One of the most significant yet underreported outcomes of ObamaCare is its impact on the truly needy. Before ObamaCare, our country maintained a safety net that was reserved for our neediest neighbors. The Medicaid program, for example, primarily served poor children, seniors, and individuals with disabilities.
But ObamaCare’s Medicaid expansion sought to change this. It sought to transform a safety net into an open-ended, free-for-all welfare program for non-disabled, working-age adults, the overwhelming majority of whom have no dependent children at home. Every penny spent on this new population is a penny that can’t be spent on the truly vulnerable. That’s just a fact.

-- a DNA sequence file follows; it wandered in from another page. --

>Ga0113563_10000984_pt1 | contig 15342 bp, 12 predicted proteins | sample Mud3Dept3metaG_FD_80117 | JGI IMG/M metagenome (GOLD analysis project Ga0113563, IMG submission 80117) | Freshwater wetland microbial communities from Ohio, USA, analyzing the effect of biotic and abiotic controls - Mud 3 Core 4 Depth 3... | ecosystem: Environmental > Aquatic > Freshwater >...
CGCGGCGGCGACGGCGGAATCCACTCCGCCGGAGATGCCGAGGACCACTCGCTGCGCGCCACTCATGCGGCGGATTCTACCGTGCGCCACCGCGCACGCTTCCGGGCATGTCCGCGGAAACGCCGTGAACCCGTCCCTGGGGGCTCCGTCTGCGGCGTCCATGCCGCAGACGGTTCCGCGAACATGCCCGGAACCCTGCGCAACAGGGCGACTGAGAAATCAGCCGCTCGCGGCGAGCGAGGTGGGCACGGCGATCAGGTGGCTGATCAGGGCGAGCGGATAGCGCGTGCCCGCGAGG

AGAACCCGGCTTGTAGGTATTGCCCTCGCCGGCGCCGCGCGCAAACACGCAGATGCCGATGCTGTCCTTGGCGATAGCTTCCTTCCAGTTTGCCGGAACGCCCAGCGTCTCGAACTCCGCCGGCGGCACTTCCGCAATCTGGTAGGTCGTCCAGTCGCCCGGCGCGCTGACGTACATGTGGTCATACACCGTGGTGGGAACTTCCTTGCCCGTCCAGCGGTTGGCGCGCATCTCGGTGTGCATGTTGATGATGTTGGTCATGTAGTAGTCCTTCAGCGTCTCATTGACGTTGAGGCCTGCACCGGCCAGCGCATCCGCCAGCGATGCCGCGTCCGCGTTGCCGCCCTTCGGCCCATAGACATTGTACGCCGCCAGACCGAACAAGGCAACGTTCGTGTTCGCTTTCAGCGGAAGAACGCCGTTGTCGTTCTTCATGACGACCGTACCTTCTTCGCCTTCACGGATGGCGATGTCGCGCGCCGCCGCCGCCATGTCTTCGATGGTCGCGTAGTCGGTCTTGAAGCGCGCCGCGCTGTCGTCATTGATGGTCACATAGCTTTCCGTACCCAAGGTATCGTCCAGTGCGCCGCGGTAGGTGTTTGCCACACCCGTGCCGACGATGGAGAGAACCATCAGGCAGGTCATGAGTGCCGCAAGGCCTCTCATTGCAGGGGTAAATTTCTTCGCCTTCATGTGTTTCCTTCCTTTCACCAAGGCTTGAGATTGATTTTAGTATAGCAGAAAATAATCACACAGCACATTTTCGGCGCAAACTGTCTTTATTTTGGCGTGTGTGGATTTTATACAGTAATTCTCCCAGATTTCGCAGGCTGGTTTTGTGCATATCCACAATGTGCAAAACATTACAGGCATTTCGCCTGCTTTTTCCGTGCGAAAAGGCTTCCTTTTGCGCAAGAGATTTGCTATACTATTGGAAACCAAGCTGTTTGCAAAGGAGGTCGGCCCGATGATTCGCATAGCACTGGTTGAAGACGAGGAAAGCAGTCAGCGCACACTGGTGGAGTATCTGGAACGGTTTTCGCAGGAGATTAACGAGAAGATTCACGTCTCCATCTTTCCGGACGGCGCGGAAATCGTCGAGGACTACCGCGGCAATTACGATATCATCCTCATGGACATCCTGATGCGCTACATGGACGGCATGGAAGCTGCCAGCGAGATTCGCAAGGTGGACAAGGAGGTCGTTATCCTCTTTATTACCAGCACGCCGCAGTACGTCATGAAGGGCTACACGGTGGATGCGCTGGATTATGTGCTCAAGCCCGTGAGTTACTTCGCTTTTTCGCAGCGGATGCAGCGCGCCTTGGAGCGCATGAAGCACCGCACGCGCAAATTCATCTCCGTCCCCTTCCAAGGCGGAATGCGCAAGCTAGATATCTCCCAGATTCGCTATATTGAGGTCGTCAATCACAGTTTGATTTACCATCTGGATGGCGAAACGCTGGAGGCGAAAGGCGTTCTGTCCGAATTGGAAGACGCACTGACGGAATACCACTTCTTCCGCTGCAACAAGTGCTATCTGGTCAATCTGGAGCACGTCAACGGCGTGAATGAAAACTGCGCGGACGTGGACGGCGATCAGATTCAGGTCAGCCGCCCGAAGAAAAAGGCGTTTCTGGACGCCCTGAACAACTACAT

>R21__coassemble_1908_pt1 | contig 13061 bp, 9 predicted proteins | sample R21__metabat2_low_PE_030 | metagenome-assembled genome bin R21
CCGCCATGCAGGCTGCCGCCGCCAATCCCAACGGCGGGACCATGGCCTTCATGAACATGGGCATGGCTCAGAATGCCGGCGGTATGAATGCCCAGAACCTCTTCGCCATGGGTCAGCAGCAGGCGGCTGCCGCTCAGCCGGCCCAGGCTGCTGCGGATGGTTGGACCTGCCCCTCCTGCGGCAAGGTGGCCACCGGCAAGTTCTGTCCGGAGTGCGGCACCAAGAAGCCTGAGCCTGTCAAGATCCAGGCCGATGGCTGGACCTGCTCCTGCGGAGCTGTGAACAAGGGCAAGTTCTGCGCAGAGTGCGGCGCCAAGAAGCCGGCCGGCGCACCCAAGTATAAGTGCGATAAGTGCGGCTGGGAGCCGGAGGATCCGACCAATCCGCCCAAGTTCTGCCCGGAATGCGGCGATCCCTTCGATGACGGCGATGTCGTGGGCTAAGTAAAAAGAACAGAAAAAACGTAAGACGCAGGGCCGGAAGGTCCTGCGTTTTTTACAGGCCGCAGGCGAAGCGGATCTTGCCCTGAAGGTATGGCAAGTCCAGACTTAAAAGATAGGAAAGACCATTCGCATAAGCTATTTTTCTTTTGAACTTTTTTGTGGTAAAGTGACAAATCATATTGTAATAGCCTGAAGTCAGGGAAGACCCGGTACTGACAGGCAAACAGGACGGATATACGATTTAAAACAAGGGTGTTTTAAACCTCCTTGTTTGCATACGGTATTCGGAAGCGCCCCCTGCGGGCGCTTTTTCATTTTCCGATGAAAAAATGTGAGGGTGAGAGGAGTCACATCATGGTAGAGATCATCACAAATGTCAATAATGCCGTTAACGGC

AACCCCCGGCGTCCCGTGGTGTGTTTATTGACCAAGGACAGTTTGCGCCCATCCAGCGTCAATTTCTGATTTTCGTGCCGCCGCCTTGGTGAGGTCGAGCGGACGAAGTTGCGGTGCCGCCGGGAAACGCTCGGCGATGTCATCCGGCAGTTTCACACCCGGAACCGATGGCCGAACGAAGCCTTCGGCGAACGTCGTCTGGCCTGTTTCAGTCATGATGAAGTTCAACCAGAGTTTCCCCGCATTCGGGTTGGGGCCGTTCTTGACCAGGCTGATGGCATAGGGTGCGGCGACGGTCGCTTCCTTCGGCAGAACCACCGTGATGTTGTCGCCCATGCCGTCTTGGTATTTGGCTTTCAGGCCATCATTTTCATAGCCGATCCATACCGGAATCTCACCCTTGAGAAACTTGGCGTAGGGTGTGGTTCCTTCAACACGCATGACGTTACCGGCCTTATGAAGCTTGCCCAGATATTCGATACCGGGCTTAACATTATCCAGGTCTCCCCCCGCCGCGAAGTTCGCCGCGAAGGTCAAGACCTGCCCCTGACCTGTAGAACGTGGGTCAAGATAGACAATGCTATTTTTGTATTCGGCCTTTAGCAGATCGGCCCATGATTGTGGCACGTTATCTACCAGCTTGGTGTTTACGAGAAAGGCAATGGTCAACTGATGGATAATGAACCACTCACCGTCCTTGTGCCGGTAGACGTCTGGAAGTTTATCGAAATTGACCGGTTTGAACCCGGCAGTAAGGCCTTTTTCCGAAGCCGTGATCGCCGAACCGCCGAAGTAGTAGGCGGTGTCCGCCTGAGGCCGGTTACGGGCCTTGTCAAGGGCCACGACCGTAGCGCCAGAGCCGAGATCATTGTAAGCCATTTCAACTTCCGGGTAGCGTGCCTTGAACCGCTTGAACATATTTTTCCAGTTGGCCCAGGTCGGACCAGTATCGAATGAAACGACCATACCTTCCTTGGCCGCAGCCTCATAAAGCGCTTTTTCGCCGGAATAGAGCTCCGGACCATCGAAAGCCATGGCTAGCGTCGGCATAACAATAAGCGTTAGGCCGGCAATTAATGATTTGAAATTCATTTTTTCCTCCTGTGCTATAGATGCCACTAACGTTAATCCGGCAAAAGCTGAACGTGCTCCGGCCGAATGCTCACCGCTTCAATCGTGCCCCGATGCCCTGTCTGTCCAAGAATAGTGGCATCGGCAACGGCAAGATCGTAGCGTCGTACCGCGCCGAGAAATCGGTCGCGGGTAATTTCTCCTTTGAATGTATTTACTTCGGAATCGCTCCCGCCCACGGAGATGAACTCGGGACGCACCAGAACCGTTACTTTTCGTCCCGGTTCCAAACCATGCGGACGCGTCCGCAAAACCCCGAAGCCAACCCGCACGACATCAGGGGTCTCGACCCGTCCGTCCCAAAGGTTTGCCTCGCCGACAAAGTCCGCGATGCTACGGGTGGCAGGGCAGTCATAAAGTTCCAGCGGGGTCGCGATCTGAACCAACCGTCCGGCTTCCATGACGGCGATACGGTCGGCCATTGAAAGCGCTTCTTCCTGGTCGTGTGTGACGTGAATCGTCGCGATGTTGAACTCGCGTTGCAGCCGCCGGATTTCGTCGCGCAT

Many of these individuals – nearly 600,000 nationwide – currently sit on Medicaid waiting lists, hoping to get additional services that states say they need but, due to limited funding, states can’t afford. Literally, states have said, “You need this service but we do not have the adequate funding to provide it for you.” As a result, these individuals sit and wait. Many of them will die before they ever get the care they need.
Some might call that rationing. At best, it is misprioritization. Continue reading
It may not make the news every day, but welfare fraud is a serious problem – not only because of its volume, but also because of its impact on the truly needy. On the front end of welfare enrollment, lax eligibility verification by states has resulted in an unknown number of individuals signing up for benefits they don’t actually qualify for. And within the program itself, infrequent and insufficient monitoring has resulted in potentially millions of enrollees staying in the program longer than they should.
Enter: the welfare walking dead.